Home Mitigation Risk Management and the Southern California Landslides
Risk Management and the Southern California Landslides

Risk Management and the Southern California Landslides


By Allison G. S. Knox
Contributor, EDM Digest

Southern California is the land of beautiful beaches, warm temperatures and almost perpetual sunshine. The weather is one reason why so many people choose to live there.

Because of its geographic landscape, Southern California rarely experiences hurricanes, but the state is struck by earthquakes from time to time. Also, because its landscape is very dry, wildfires are a seasonal phenomenon.

Heavy Storms in Southern California Create Dangerous Mudslides and Unstable Soil

The lack of rain makes wildfires in Southern California even more problematic for risk managers. The damage from wildfires results in dangerous mudslides when significant rainstorms follow the fire.

The January 2005 Conchita landslide, which occurred 80 miles northwest of Los Angeles, killed 10 people and destroyed 36 homes.

In June 2005, the rains were so excessive that they led to landslides in Bluebird Canyon of Laguna Beach. As a result, there was serious damage to particularly expensive real estate.

Last week, California experienced another bout of heavy rain. NBC News reported that several homes in the Hollywood Hills were evacuated because of “unpredictable shifting soil.”

Emergency Managers Must Consider Risk and Expense when Planning Mitigation Efforts

Budgets and mitigation practices are expensive, especially when disasters such as earthquakes, wildfires and mudslides are not frequent occurrences. Consequently, emergency managers carefully weigh the risks of certain disasters to figure out what -- if any -- mitigation efforts are needed.

Regardless of the catalyst, landslides are an important disaster management consideration, and Southern California has a landslide mitigation effort in place. What’s intriguing, however, is that the effort is linked to earthquakes rather than to the more prevalent aftermath of heavy rains.

Risk Management versus the Likelihood of Natural Disasters

While significant rainfall in Southern California creates dangerous situations, mudslides don’t happen on a regular basis. Mitigation efforts for earthquake-related landslides, however, can be justified, considering how often seismic shocks occur in California.

To its credit, the state has created the Southern California Earthquake Center. It specifically reviews the potential for landslides and makes mitigation recommendations based on regular studies of the area.

While extensive damage from natural disasters can be reduced through good risk management and mitigation, disasters will continue to happen. Landslides will continue in Southern California after heavy rains. It is hoped that any damage associated with them will be minimal, as the recommendations that Southern California mitigation teams make are substantive and effective.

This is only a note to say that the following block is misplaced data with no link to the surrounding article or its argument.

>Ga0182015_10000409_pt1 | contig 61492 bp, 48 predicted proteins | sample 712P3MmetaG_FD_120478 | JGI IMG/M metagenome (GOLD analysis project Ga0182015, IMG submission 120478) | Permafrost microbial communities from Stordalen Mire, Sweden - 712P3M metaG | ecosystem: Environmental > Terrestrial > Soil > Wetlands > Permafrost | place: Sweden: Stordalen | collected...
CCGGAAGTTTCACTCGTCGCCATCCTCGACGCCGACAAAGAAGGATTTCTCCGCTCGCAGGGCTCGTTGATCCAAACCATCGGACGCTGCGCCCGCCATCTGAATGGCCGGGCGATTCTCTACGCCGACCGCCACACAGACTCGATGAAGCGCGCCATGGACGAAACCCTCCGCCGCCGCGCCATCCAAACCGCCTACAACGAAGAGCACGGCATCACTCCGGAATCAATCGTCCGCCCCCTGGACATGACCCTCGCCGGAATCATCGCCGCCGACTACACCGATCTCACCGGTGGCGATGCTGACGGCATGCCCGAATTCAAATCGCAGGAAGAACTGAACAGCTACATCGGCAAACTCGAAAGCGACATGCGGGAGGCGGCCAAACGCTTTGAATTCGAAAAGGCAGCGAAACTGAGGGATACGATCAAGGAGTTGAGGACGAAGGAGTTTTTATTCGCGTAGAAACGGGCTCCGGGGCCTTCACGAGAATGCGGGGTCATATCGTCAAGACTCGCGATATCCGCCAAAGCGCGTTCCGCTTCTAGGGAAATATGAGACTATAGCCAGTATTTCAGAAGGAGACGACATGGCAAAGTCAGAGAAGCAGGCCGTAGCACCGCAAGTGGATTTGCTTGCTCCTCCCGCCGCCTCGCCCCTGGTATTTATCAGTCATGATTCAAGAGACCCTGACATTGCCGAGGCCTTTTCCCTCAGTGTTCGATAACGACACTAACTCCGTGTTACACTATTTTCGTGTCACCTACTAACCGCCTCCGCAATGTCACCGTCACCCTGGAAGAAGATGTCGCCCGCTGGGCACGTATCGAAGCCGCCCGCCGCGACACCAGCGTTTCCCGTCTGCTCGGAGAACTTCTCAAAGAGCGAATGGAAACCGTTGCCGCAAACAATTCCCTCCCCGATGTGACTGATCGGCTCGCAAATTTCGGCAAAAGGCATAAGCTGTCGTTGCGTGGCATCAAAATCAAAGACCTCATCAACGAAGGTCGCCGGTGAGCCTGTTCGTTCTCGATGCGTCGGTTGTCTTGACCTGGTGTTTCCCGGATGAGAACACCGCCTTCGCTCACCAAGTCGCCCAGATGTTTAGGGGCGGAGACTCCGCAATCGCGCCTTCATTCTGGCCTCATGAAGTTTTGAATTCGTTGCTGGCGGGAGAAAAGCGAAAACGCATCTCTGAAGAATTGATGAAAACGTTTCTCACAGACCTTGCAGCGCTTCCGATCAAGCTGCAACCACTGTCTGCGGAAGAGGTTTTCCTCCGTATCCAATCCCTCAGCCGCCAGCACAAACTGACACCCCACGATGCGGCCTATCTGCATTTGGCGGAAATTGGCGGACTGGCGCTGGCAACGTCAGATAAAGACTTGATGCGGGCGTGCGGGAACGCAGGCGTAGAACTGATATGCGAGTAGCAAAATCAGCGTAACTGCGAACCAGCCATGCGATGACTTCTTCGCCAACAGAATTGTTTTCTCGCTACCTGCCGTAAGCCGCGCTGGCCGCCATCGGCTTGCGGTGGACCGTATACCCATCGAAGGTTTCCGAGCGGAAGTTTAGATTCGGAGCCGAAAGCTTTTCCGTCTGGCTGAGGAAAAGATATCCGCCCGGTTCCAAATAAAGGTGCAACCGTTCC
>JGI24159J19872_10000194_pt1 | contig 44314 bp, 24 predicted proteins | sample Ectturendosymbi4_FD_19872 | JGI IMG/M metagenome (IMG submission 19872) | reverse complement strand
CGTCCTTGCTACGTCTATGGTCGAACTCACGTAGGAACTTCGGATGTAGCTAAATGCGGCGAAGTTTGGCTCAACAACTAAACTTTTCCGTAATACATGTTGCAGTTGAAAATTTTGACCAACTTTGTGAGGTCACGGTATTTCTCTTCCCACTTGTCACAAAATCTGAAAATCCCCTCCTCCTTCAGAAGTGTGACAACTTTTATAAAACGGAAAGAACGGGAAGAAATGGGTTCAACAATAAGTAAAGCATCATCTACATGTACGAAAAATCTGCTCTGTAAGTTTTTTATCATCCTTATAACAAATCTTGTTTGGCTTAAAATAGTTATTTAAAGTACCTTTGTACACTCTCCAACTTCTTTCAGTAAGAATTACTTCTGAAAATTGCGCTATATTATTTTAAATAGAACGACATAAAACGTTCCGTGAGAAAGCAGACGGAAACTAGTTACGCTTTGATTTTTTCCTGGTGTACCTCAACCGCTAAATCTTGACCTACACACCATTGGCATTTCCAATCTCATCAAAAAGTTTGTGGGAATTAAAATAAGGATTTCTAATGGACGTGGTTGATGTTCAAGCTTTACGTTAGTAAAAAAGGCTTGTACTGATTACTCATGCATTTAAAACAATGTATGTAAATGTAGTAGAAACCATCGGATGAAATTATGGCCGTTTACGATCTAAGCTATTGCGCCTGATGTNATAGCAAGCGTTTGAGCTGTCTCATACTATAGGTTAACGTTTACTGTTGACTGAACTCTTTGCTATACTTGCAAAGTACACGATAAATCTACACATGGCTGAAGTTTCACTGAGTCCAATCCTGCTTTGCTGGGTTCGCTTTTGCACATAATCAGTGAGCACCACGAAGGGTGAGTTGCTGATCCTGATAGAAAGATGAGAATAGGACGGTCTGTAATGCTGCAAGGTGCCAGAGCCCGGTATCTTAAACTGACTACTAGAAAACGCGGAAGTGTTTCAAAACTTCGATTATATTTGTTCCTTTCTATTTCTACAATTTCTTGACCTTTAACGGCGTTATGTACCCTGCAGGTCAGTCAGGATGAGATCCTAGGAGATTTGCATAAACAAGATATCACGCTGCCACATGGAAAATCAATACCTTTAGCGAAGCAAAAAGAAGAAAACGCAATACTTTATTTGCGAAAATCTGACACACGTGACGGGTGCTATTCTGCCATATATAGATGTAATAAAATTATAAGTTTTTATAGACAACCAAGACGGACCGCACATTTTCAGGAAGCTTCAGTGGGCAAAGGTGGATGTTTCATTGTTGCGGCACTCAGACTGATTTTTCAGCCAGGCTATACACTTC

Allison G. S. Knox Passionate about the issues affecting ambulances and disaster management, Allison focuses on Emergency Management and Emergency Medical Services policy. Allison has taught at the undergraduate level since 2010. Prior to teaching, she worked in a level-one trauma center emergency department and for a member of Congress in Washington, D.C. She holds four master’s degrees in Emergency Management, National Security Studies, International Relations, and History; a Graduate Certificate in Homeland Security; and a Bachelor of Arts in Political Science. Allison is an Emergency Medical Technician, Lifeguard, and Lifeguard Instructor, and is trained in Technical Large Animal Emergency Rescue. She serves on the Board of Trustees for Pi Gamma Mu International Honor Society as Chancellor of the Southeast Region, Vice Chair of the Tactical Emergency Medical Support Committee with the International Public Safety Association, and serves as the Advocacy Coordinator of Virginia with the National Association of Emergency Medical Technicians. She is also a member of several committees including the Editorial Committee with APCO, the Rescue Task Force Committee with the International Public Safety Association, and the Advocacy Committee with the National Association of Emergency Medical Technicians. She also serves as Chair of the Leadership Development Program for the 2020 Pi Gamma Mu Triennial Convention. Allison has published several book reviews and continues to write about issues affecting ambulances, emergency management, and homeland security.